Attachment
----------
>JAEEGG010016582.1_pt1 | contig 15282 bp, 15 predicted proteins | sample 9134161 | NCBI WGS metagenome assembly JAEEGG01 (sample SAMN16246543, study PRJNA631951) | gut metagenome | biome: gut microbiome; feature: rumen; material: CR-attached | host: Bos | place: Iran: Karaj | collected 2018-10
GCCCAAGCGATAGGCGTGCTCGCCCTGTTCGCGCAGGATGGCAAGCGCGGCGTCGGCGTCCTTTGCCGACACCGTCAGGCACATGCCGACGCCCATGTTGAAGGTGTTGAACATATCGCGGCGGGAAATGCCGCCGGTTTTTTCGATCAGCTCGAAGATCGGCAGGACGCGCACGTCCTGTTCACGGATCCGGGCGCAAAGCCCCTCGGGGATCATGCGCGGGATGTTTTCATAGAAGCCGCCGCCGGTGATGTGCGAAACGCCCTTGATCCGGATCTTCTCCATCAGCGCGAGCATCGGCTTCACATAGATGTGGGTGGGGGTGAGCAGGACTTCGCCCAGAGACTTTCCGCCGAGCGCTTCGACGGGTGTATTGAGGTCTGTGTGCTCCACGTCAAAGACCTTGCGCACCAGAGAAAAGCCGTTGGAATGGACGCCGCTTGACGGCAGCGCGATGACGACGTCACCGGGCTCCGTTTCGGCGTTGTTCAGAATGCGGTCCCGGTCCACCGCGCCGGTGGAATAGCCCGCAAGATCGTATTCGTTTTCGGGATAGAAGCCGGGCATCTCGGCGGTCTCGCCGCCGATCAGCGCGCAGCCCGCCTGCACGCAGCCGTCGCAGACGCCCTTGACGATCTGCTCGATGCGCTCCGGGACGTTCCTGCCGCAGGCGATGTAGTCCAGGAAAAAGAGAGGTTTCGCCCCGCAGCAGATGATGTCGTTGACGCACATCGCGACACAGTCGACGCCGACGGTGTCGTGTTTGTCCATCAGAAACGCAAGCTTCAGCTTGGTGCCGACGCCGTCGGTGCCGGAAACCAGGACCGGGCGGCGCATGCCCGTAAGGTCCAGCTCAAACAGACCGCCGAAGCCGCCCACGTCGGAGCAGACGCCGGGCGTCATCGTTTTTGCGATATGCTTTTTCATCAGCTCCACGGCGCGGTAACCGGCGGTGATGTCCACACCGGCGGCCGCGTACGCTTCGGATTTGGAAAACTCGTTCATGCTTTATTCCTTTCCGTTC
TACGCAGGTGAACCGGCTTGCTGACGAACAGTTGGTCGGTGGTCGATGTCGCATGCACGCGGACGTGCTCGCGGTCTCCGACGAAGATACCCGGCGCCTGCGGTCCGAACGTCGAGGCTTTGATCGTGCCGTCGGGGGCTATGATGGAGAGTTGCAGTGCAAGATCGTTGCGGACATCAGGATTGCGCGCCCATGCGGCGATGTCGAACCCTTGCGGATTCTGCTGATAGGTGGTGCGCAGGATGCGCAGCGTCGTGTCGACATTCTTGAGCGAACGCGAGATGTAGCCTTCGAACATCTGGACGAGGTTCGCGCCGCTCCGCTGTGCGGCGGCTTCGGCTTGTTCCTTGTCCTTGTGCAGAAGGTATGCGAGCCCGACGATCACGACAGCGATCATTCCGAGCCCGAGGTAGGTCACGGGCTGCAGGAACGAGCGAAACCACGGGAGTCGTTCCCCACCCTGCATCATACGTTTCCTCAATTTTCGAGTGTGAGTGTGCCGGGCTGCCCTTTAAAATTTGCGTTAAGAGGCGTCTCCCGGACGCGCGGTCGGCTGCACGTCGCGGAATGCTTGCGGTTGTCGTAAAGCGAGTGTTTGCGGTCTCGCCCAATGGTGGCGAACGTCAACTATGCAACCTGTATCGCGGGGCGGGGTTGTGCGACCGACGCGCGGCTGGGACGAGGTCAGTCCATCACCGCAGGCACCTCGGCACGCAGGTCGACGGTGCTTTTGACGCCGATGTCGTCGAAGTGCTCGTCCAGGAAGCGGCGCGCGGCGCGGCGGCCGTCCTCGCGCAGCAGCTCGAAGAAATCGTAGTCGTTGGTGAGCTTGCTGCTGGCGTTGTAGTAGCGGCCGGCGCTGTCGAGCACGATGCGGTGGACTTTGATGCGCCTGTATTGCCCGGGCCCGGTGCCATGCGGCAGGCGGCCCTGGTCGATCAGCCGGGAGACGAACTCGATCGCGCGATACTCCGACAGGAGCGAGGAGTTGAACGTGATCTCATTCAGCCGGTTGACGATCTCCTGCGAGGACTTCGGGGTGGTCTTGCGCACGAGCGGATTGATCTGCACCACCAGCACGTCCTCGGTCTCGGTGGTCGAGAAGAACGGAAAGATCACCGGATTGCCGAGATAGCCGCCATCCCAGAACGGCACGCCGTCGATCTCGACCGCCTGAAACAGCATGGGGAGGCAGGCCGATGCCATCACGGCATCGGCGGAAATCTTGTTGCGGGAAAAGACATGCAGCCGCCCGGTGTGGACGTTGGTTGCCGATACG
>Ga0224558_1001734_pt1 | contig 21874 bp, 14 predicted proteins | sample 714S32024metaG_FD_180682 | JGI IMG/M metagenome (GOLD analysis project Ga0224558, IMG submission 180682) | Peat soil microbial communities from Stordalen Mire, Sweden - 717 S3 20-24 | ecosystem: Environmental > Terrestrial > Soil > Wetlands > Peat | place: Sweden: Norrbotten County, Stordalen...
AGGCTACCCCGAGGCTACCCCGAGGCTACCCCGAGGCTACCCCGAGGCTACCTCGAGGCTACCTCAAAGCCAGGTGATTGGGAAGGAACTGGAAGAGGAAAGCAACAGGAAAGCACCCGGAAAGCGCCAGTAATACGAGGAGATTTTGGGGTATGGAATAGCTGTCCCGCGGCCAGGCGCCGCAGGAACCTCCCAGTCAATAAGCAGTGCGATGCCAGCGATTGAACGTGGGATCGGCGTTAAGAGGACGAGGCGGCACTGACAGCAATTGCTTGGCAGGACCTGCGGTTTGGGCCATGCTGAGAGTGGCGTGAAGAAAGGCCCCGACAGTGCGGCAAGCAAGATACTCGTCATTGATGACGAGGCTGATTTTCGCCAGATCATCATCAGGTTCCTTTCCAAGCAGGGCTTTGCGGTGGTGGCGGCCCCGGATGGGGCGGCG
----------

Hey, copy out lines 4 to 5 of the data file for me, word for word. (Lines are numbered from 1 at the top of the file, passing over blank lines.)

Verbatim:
>Ga0224558_1001734_pt1 | contig 21874 bp, 14 predicted proteins | sample 714S32024metaG_FD_180682 | JGI IMG/M metagenome (GOLD analysis project Ga0224558, IMG submission 180682) | Peat soil microbial communities from Stordalen Mire, Sweden - 717 S3 20-24 | ecosystem: Environmental > Terrestrial > Soil > Wetlands > Peat | place: Sweden: Norrbotten County, Stordalen...
AGGCTACCCCGAGGCTACCCCGAGGCTACCCCGAGGCTACCCCGAGGCTACCTCGAGGCTACCTCAAAGCCAGGTGATTGGGAAGGAACTGGAAGAGGAAAGCAACAGGAAAGCACCCGGAAAGCGCCAGTAATACGAGGAGATTTTGGGGTATGGAATAGCTGTCCCGCGGCCAGGCGCCGCAGGAACCTCCCAGTCAATAAGCAGTGCGATGCCAGCGATTGAACGTGGGATCGGCGTTAAGAGGACGAGGCGGCACTGACAGCAATTGCTTGGCAGGACCTGCGGTTTGGGCCATGCTGAGAGTGGCGTGAAGAAAGGCCCCGACAGTGCGGCAAGCAAGATACTCGTCATTGATGACGAGGCTGATTTTCGCCAGATCATCATCAGGTTCCTTTCCAAGCAGGGCTTTGCGGTGGTGGCGGCCCCGGATGGGGCGGCG